Although I’d overcome some initial shock and made peace with the crowds during my first afternoon at the Apostle Islands Ice Caves, I’d still traveled a very long way to capture some quality nature images. When I sell prints to someone to hang in their home or business, they’re usually not looking for a scene that depicts Joe Schmo arguing with his wife in the corner or somebody’s randomly parked baby stroller smack dab in the middle of the composition- idyllic as that may be. Instead, people seek imagery that serves a reminder of nature’s wonder and unbridled beauty; and I try my best to deliver. I knew that my odds of earning non-human photo ops would increase exponentially the earlier on the ice I could be, and set my sights on arriving the next morning before dawn.
I’m not going to sugarcoat it; for my family 2014 has gotten off to a pretty rough start. Between loved ones in the hospital and plenty of other concerns, I’ve had a lot on my mind. So it came as little surprise, despite turning in early to accommodate my 4:45 am alarm setting, when insomnia came calling again. I tossed and turned most of the night before finally conceding and shutting my alarm off just after three. Any nature photographer will tell you that getting out early to get the right shot will often mean forgoing comfort and sleep. But this nature photographer also had a nine hour drive ahead of him, and those numbers just weren’t adding up.
I dozed a few hours and was still able to get checked out of the motel and over to the lake by shortly after eight. The parking lot was already full with cars lining the access road, but I found a spot without having to park out on the highway which was an improvement from the day before. I hustled out onto the ice, made the mile and a half trek to the beginning of the Mainland Caves, and kept trucking. I thought if I could venture out to some of the more distant features I might get ahead of the crowd a bit, but it was to no avail. There were already people everywhere.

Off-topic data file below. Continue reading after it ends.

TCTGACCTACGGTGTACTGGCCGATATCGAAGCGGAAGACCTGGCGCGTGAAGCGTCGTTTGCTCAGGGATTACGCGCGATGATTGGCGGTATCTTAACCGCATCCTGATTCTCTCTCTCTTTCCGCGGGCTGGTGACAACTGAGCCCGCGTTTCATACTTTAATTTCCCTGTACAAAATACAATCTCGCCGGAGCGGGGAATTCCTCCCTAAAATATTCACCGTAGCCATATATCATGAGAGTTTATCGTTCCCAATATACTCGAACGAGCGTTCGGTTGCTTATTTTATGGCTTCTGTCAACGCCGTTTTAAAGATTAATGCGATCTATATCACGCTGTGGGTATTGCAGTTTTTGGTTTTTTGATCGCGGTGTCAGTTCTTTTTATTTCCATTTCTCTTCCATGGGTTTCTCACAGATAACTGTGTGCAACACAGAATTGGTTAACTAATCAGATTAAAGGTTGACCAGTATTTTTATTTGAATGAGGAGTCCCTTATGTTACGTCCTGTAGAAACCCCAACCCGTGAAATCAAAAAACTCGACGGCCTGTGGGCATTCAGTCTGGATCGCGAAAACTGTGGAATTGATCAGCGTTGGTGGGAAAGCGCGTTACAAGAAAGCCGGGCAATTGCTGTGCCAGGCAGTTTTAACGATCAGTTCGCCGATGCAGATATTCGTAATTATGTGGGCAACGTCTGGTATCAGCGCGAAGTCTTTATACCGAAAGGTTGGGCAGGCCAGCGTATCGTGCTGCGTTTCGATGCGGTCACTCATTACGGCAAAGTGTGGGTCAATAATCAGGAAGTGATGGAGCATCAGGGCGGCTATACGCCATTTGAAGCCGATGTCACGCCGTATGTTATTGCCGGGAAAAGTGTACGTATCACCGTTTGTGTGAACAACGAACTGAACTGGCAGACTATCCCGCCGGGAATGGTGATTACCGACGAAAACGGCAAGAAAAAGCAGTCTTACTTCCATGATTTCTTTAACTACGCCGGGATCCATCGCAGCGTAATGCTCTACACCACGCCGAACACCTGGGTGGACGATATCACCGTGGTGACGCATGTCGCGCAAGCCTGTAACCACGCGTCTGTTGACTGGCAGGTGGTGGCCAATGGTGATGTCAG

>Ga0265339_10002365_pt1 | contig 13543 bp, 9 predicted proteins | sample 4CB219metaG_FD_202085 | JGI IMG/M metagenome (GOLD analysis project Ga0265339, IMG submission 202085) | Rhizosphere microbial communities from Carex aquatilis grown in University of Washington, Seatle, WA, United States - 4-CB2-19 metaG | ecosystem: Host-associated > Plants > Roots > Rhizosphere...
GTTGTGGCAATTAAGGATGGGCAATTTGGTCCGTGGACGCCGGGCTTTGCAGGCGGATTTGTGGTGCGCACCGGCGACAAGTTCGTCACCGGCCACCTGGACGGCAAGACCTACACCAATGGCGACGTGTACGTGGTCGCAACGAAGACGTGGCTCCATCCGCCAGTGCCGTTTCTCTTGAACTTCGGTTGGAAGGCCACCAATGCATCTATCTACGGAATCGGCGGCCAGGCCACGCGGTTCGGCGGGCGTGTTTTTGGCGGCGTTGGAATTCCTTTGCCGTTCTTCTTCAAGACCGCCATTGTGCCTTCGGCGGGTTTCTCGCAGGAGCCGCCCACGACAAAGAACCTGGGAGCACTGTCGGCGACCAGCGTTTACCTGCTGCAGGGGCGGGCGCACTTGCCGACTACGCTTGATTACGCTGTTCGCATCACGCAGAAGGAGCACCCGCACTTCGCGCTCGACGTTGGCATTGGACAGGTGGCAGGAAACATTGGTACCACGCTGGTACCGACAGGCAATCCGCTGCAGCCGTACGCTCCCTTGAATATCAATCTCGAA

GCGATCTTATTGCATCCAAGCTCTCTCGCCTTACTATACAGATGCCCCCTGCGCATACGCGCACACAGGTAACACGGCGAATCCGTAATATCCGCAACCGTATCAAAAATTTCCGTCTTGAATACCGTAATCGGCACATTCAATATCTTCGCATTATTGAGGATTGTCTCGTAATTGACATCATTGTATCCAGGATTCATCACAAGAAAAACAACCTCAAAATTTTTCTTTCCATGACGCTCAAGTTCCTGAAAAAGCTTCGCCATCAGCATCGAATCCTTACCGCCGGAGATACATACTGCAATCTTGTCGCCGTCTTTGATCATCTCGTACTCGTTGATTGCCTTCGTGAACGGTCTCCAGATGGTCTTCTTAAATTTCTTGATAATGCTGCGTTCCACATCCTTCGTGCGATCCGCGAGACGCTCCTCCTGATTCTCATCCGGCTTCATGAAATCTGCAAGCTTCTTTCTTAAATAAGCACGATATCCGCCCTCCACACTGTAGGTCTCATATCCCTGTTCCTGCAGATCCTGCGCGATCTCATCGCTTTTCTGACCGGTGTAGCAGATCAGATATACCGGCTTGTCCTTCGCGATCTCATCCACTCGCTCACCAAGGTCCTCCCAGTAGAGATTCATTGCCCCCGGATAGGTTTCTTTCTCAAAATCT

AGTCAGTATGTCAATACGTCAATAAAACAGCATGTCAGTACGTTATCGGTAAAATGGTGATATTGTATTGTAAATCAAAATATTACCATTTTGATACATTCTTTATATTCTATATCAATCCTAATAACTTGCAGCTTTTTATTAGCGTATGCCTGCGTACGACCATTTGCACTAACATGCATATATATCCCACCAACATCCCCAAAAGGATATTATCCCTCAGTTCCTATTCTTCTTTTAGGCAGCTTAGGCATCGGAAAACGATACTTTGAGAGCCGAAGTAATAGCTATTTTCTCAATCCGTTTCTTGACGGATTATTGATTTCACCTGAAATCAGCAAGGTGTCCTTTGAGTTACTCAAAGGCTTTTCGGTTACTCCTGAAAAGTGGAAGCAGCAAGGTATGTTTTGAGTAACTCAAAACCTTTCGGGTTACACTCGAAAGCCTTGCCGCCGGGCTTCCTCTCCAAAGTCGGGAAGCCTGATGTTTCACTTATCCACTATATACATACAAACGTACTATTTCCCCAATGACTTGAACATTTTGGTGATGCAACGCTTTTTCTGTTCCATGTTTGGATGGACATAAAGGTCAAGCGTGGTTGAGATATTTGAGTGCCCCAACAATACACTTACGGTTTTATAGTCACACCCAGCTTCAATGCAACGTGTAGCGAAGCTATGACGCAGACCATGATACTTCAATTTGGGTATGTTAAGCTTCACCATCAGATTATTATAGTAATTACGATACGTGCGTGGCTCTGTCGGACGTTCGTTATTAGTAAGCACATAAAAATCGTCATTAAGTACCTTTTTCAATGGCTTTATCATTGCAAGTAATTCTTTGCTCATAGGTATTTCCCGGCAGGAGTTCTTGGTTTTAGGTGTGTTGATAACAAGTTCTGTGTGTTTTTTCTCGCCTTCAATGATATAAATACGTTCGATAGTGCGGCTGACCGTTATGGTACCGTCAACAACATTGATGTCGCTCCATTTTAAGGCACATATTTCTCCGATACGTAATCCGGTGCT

I was much quicker in coming to terms and accepting the challenges of shooting scenery in a crowd this time around. I stooped and bent like a contortionist, vying for angles that might exclude fellow gawkers from the frame. I isolated scenes then sat waiting patiently for a break in the tide of humanity before shooting like mad when the opportunity arose. I did my best to capture the natural setting without including all those who had also come to enjoy it.
And when that didn’t work, I photographed the people.
(I’ll have a final Apostle Islands post up on the blog tomorrow with the best of my photojournalistic efforts to capture the ice cave crowd phenomenon.)
Ultimately, I stayed on the lake until almost noon. At that point, I felt satisfied with the morning’s work, and clear shots were almost impossible to come by. I walked back to my car against a steady parade of people surging toward the caves, and as I drove away was astonished to realize that vehicles now lined the highway in both directions, several miles from the trailhead. Some of these people must have hiked six or seven miles roundtrip in single digit temperatures, all for a glimpse of these ice adorned wonders.
Can you blame them?